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  • Commonwealth Bank (CBA) shares have been on a turbulent journey this past week, closing almost $3 higher than one week ago
  • After peaking as high as $91 in February, CBA has lost a third of its value in the past month
  • The bank has put a number of measures in place to help those who are struggling financially because of COVID-19
  • This includes offering one-time payments to customers who have postponed repayments for six months
  • CBA will also waive any late fees and interest fees for March
  • At this point it is unsure how much money CBA will miss out on but it could be in the millions

Commonwealth Bank (CBA) shares have been on a turbulent journey this past week, closing almost $3 higher than one week ago.

While this may not seem like much the banking giant has had a tough 2020, after peaking at $91.05 in February CBA shares have lost a third of their value and closed at $60.11 today.

Over the past week CBA shares have fluctuated at every close, up one day then down the next.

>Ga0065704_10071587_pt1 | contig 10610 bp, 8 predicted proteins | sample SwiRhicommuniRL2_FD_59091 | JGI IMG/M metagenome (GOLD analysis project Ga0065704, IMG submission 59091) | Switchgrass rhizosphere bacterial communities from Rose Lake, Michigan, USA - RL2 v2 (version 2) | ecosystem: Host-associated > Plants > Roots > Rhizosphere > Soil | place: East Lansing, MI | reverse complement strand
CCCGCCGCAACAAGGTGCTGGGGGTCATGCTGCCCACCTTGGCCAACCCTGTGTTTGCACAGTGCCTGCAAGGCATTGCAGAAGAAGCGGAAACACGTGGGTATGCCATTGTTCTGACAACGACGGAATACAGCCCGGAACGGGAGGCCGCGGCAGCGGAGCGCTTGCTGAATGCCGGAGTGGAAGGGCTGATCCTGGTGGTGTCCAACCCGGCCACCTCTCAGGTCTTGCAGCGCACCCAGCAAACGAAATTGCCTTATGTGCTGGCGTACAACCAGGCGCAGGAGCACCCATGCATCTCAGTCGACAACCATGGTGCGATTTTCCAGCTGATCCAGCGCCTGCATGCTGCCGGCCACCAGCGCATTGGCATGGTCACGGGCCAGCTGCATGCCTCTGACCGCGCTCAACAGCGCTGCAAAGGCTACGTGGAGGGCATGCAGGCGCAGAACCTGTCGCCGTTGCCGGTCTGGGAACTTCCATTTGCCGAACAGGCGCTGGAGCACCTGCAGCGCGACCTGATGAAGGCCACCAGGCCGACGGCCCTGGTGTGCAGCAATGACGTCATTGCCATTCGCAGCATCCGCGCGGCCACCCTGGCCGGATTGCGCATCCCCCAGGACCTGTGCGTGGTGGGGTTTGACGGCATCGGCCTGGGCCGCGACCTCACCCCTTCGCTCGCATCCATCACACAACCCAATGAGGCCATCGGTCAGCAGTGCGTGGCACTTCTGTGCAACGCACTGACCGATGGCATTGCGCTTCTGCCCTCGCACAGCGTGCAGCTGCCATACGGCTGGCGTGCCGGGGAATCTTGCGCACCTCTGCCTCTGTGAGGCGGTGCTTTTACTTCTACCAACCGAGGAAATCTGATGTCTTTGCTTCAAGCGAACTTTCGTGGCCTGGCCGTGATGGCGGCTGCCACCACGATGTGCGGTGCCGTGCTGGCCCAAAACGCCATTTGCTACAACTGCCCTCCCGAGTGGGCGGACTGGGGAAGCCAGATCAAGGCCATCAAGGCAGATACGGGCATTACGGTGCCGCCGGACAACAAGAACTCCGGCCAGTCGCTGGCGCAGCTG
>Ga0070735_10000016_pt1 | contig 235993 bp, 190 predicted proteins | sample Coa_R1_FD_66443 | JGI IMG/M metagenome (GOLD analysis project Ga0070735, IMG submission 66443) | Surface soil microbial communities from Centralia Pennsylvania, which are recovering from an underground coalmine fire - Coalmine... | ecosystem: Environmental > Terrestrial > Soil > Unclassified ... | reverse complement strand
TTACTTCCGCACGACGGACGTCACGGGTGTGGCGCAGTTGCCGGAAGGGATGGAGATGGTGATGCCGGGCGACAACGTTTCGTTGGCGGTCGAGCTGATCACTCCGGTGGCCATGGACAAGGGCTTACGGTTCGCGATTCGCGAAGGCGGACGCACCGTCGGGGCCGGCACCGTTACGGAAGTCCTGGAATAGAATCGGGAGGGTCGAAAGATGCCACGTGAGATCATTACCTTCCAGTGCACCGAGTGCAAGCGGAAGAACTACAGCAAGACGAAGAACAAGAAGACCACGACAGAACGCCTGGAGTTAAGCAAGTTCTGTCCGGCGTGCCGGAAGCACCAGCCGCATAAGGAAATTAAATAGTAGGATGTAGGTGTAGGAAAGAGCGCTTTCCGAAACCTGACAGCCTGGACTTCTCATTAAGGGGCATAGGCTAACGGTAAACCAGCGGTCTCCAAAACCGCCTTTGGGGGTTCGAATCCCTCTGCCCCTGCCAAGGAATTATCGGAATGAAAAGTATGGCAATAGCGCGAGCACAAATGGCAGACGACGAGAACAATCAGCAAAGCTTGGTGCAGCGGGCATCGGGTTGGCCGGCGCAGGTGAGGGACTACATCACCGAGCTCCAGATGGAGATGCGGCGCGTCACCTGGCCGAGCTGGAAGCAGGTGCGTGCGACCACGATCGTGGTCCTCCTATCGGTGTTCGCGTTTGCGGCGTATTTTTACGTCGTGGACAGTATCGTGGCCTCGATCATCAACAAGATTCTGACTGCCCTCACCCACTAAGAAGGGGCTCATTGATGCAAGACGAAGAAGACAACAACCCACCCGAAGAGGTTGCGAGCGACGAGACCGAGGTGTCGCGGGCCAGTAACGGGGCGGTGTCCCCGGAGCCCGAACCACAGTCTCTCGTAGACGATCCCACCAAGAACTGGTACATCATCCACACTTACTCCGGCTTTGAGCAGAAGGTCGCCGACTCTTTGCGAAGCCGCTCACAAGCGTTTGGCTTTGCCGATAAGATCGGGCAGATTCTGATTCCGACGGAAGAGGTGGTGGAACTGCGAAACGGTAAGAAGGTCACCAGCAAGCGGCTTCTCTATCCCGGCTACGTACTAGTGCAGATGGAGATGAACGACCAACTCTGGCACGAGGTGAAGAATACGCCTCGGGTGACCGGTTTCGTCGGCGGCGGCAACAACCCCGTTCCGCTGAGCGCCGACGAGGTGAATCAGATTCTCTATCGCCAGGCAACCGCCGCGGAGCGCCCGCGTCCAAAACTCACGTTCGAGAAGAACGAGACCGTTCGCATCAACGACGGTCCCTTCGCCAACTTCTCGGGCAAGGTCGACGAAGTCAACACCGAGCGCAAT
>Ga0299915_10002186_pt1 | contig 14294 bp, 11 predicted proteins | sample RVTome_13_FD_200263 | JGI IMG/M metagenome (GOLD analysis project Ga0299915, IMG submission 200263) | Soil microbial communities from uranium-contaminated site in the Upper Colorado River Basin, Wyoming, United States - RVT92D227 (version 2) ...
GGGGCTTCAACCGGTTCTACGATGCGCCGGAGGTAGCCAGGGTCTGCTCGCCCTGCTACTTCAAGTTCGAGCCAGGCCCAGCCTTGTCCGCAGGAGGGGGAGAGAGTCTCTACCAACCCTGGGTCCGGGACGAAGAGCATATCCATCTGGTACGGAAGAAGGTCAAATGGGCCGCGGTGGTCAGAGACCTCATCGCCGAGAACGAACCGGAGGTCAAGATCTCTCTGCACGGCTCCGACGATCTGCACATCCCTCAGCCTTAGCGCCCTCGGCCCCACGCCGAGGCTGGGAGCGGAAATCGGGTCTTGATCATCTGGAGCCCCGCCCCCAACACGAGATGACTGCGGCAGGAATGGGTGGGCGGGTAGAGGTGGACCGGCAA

Why is CBA’s share price changing so much?

To help those financially struggling with COVID-19, CBA has put a number of measures in place to make life that little bit easier in this difficult time.

On April 1, CBA announced that it received $865 million for the divestment of its life insurance business to AIA Group.

This is in addition to the $740 million already received during the first half of the 2020 financial year.

CBA now has $1.6 billion to help boost its balance sheet after the company announced it would be giving one-time payments to all customers who have been affected by COVID-19 and have had to defer their payments for six months.

This will vary from each customer and their specific loans, so Australia’s largest bank could be missing out on million of dollars.

The bank will also waive any late fees and interest fees for March to any customers who were unable to make their minimum credit card repayment.

Changes have been made to home loan repayments which will improve cash flows by approximately $300 million for Australian households each month – just a small portion of what CBA will be missing out on.

With COVID-19 still present and only in the early stages as some have said, it is unsure how much money CBA will lose.

Any of these reasons could be why Australia’s largest retail bank’s share price has changed so much in the past few months.

However, one question that remains to be answered is will the bank rise up once again?

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